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May 13, 1950

THE CLINICAL APPROACH TO ALCOHOLISM

Author Affiliations

Buffalo

Professor and Head of the Department of Psychiatry, University of Buffalo School of Medicine.

JAMA. 1950;143(2):165-169. doi:10.1001/jama.1950.02910370015005
Abstract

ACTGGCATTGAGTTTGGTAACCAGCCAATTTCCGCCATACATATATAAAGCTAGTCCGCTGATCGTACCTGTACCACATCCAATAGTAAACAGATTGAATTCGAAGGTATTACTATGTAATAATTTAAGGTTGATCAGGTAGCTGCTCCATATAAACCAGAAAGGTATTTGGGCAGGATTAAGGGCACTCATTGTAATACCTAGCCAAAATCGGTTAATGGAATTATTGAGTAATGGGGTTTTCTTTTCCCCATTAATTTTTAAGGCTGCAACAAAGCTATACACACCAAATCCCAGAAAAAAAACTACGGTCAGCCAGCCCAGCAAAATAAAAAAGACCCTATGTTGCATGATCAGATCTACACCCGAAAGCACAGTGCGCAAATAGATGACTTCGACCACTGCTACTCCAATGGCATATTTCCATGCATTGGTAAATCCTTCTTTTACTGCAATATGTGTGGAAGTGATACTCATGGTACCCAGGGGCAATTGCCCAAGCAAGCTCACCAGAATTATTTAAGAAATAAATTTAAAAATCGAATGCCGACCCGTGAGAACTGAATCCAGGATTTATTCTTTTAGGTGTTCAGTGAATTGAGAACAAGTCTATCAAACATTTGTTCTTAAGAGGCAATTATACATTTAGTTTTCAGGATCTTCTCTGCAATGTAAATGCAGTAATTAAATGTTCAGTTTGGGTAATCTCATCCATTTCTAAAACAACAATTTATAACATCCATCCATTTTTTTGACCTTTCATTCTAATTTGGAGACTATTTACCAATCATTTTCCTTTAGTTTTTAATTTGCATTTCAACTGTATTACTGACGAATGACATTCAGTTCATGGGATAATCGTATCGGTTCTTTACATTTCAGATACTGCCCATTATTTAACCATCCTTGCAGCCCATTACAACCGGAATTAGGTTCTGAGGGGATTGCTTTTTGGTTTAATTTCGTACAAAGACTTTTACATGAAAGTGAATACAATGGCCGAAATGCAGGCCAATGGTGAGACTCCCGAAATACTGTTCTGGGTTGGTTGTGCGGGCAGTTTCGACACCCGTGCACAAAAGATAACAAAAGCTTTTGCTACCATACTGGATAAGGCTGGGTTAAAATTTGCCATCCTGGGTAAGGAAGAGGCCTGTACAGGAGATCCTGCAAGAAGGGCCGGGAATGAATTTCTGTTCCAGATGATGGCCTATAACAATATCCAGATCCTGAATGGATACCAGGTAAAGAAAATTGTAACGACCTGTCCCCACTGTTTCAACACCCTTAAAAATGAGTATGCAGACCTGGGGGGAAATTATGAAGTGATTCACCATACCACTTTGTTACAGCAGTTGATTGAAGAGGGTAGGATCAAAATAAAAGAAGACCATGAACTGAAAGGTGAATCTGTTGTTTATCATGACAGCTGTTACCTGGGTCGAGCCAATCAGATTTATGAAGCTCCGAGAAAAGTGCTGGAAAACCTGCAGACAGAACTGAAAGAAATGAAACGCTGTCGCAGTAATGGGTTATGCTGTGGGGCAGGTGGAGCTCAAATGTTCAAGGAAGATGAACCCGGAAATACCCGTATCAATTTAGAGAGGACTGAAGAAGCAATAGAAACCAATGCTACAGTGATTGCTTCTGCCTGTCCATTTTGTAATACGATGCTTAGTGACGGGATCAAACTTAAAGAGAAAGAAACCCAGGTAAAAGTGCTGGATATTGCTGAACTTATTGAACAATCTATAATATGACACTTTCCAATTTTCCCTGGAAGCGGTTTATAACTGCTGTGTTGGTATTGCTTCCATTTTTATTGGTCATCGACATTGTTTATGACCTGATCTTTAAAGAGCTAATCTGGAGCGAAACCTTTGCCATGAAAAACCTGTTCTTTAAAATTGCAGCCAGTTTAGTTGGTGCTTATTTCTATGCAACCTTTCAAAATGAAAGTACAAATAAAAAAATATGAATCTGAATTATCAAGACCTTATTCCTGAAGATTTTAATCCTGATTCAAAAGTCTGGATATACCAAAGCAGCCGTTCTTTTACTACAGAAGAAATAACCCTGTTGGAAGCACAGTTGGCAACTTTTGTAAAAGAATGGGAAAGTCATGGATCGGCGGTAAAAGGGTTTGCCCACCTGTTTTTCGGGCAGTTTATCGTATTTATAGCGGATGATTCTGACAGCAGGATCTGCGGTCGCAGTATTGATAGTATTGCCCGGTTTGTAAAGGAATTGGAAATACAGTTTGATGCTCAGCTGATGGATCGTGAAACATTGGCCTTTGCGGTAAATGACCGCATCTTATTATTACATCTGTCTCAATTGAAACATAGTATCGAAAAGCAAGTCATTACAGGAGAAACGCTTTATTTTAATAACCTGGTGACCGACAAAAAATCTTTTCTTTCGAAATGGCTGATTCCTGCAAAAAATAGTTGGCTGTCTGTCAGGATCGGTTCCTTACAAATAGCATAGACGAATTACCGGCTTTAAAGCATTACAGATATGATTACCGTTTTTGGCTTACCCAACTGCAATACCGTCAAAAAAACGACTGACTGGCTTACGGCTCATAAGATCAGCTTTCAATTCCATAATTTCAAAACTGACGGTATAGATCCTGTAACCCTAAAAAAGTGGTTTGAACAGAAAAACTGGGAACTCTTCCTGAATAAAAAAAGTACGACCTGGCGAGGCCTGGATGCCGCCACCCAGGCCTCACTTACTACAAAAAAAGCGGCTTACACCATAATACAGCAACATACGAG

ALCOHOLISM AS A DISEASE  A lawyer and his wife were watching the sun set across the Gulf of Mexico. He had had a busy practice that had gradually declined as his alcoholism had become more severe. During this interlude when he was abstaining from alcohol, his wife was feeling a sense of relief. As she watched the rich warm colors of the sunset, she said, "Doesn't it give you peaceful thoughts?" Almost angrily he turned on her: "I haven't had a peaceful thought in years!"Those who enjoy good health often admire the patience with which chronic invalids bear, day in and day out, handicaps and suffering which well persons have been spared. It is difficult to imagine what life must be like to them, and often this leads to a superficiality in dealing with invalids which embitters them more than their direct distress. It is significant with respect to

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